• Bankruptcy. Bankruptcy can severely affect your ability to access credit, travel overseas and apply for some types of jobs. It also appears on your credit file for five years and is listed on the NPII forever.

FAQs

What is the best option for dealing with insolvency?

This varies depending on your personal situation and your plans for the future. Seek expert financial advice before deciding on any course of action.

Where can I find help to manage my debt?

You can seek advice from a financial counsellor. Call the National Debt Helpline on 1800 007 007 to find a financial counsellor in your area.

Is there a minimum amount I need to owe before I can apply for bankruptcy?

No. You can become bankrupt owing any amount.

How do I apply for bankruptcy?

You can download and complete bankruptcy application forms from the Australian Financial Security Authority website. However, make sure you fully understand the consequences of bankruptcy before deciding whether it’s the right choice for you.

How long do debt agreements last?

This depends on the terms you negotiate with your creditors. However, most agreements tend to be between three and five years.

Who is eligible to apply for a personal insolvency agreement?

You can apply for an agreement if you are insolvent and you are in Australia or have an Australian connection (for example, you usually live in Australia).

Was this content helpful to you? No  Yes

Related Posts

Personal Loan Offers

Important Information*
Harmoney Unsecured Personal Loan

finder Flash Sale Exclusive
Benefit from $0 application fee – a saving of up to $500. Harmoney offers you a competitive tailored rate between 6.99% p.a. to 26.95% p.a. based on your credit history.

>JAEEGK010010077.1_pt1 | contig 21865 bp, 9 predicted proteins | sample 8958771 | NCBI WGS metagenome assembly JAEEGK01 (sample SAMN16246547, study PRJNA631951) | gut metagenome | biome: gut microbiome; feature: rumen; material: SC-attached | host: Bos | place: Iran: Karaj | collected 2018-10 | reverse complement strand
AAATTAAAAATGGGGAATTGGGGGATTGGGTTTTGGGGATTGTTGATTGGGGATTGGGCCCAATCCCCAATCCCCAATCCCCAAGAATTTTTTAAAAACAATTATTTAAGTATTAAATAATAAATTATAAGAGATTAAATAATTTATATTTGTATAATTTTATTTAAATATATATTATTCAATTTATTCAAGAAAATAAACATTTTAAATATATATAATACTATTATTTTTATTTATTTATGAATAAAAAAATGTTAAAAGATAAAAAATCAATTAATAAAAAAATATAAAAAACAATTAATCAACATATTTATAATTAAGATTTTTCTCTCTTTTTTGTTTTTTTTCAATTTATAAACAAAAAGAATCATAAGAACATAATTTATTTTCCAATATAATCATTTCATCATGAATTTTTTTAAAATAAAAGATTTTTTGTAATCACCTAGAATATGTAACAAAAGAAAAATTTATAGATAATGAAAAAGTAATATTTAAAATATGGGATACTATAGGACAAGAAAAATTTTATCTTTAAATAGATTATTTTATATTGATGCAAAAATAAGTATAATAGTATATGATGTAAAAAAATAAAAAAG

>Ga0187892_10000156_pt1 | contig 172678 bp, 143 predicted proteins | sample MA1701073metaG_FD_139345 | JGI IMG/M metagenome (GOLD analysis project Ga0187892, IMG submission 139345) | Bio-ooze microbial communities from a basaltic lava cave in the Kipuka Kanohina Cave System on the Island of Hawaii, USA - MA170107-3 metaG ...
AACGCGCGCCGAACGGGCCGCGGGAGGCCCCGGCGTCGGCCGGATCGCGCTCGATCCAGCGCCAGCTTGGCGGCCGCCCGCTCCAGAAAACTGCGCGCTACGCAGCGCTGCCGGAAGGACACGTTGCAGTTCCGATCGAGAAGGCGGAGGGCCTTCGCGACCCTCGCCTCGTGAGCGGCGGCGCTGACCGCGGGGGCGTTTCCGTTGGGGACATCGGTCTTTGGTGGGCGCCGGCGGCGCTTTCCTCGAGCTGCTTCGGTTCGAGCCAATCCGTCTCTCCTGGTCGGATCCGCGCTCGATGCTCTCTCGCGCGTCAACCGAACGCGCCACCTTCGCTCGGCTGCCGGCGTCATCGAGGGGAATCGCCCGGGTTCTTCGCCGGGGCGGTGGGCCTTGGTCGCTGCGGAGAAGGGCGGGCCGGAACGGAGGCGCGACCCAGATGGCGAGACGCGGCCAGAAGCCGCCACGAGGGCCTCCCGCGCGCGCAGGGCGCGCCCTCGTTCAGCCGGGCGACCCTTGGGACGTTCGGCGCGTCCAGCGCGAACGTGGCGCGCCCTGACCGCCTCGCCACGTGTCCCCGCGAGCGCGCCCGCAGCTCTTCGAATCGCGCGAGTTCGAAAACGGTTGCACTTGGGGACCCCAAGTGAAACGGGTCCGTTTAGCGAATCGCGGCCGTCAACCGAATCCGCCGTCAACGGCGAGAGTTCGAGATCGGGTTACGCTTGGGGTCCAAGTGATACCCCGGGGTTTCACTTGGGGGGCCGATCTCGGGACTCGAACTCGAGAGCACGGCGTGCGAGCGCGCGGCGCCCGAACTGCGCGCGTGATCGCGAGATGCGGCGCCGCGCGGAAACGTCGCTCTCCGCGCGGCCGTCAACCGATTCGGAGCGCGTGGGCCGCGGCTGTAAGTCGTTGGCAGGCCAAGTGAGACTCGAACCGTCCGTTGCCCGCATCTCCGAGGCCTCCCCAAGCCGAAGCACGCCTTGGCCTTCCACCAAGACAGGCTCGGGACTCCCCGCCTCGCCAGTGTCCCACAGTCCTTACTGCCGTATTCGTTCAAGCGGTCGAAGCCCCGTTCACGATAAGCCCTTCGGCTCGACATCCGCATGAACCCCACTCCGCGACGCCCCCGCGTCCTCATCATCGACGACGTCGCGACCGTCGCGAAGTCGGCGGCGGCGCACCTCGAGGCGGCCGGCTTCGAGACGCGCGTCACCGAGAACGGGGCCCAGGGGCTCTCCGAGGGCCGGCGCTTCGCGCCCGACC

SocietyOne Unsecured Personal Loan

Based on your risk profile, you will receive a tailored rate between 7.5% and 20.14% with a SocietyOne personal loan. Apply before 31 March 2018 to earn 2 Velocity Points for every $1 you borrow.

Pepper Money Unsecured Fixed Rate Personal Loan

Apply for up to $50,000 and receive conditional approval within minutes. Interest rates range from 9.99% p.a. to 21.49% p.a. The rate you are approved for depends on individual circumstances.

NAB Personal Loan Unsecured Fixed

An unsecured personal loan with a competitive fixed rate that you can make additional repayments to without penalty. Note: You must have held a NAB credit card or transaction account for at least 6 months before applying.

Ask an Expert

You are about to post a question on finder.com.au:

  • Do not enter personal information (eg. surname, phone number, bank details) as your question will be made public
  • finder.com.au is a financial comparison and information service, not a bank or product provider
  • We cannot provide you with personal advice or recommendations
  • Your answer might already be waiting – check previous questions below to see if yours has already been asked

Finder only provides general advice and factual information, so consider your own circumstances, read the PDS or seek advice before you decide to act on our content. By submitting a question, you're accepting our Terms and Conditions and Privacy Policy.
Ask a question
Go to site